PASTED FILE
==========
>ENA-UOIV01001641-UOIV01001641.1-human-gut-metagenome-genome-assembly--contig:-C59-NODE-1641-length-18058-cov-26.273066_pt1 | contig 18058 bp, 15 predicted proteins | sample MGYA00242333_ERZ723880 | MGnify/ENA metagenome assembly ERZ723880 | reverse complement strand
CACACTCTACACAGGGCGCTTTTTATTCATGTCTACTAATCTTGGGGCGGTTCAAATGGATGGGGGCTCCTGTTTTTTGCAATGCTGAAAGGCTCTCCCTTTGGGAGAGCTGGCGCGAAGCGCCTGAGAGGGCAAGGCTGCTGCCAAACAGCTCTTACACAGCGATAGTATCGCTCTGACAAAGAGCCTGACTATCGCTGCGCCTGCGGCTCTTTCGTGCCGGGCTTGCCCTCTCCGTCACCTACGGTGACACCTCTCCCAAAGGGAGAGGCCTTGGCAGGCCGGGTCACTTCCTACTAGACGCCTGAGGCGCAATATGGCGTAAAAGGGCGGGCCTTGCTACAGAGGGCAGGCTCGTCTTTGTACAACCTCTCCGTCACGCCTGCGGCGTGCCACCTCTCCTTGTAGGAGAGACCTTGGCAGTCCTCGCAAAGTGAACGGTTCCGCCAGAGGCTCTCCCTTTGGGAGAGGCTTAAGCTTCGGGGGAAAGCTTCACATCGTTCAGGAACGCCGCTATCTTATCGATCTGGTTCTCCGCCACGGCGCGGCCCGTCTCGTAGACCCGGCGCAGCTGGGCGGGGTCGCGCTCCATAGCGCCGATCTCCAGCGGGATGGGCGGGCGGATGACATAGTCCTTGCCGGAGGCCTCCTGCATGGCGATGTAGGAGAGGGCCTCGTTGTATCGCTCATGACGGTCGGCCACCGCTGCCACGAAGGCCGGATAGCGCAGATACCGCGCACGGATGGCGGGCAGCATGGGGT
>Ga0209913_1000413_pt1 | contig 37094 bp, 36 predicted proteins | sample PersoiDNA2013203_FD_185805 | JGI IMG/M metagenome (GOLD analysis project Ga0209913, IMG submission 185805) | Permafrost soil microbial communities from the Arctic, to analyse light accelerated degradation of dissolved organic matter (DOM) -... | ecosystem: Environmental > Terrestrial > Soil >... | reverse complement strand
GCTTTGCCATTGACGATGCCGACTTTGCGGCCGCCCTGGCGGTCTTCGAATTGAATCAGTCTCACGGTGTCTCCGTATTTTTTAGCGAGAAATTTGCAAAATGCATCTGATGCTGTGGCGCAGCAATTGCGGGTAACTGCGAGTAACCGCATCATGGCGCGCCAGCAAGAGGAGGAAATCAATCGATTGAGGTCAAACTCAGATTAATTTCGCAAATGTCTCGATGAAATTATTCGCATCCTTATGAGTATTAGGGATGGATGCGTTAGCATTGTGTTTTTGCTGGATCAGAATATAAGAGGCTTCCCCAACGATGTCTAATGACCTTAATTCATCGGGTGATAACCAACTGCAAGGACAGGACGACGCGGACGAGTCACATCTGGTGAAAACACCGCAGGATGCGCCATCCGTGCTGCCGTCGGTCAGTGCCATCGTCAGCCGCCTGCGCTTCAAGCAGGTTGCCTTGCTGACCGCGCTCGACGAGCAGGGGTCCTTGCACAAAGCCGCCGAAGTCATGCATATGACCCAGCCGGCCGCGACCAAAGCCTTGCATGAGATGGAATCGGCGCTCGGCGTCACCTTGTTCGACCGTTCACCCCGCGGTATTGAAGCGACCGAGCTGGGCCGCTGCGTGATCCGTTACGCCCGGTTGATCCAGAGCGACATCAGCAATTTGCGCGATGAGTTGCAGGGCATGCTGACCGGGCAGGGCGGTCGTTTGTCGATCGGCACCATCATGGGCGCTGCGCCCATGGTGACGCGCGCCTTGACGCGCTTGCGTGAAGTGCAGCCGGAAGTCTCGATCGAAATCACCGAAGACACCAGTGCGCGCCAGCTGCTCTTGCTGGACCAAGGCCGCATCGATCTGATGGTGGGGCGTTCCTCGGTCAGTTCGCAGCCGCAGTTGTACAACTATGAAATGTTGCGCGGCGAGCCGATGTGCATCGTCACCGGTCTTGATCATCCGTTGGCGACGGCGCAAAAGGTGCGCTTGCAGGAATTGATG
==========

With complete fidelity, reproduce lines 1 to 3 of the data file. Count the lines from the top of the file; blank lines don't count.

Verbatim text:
>ENA-UOIV01001641-UOIV01001641.1-human-gut-metagenome-genome-assembly--contig:-C59-NODE-1641-length-18058-cov-26.273066_pt1 | contig 18058 bp, 15 predicted proteins | sample MGYA00242333_ERZ723880 | MGnify/ENA metagenome assembly ERZ723880 | reverse complement strand
CACACTCTACACAGGGCGCTTTTTATTCATGTCTACTAATCTTGGGGCGGTTCAAATGGATGGGGGCTCCTGTTTTTTGCAATGCTGAAAGGCTCTCCCTTTGGGAGAGCTGGCGCGAAGCGCCTGAGAGGGCAAGGCTGCTGCCAAACAGCTCTTACACAGCGATAGTATCGCTCTGACAAAGAGCCTGACTATCGCTGCGCCTGCGGCTCTTTCGTGCCGGGCTTGCCCTCTCCGTCACCTACGGTGACACCTCTCCCAAAGGGAGAGGCCTTGGCAGGCCGGGTCACTTCCTACTAGACGCCTGAGGCGCAATATGGCGTAAAAGGGCGGGCCTTGCTACAGAGGGCAGGCTCGTCTTTGTACAACCTCTCCGTCACGCCTGCGGCGTGCCACCTCTCCTTGTAGGAGAGACCTTGGCAGTCCTCGCAAAGTGAACGGTTCCGCCAGAGGCTCTCCCTTTGGGAGAGGCTTAAGCTTCGGGGGAAAGCTTCACATCGTTCAGGAACGCCGCTATCTTATCGATCTGGTTCTCCGCCACGGCGCGGCCCGTCTCGTAGACCCGGCGCAGCTGGGCGGGGTCGCGCTCCATAGCGCCGATCTCCAGCGGGATGGGCGGGCGGATGACATAGTCCTTGCCGGAGGCCTCCTGCATGGCGATGTAGGAGAGGGCCTCGTTGTATCGCTCATGACGGTCGGCCACCGCTGCCACGAAGGCCGGATAGCGCAGATACCGCGCACGGATGGCGGGCAGCATGGGGT
>Ga0209913_1000413_pt1 | contig 37094 bp, 36 predicted proteins | sample PersoiDNA2013203_FD_185805 | JGI IMG/M metagenome (GOLD analysis project Ga0209913, IMG submission 185805) | Permafrost soil microbial communities from the Arctic, to analyse light accelerated degradation of dissolved organic matter (DOM) -... | ecosystem: Environmental > Terrestrial > Soil >... | reverse complement strand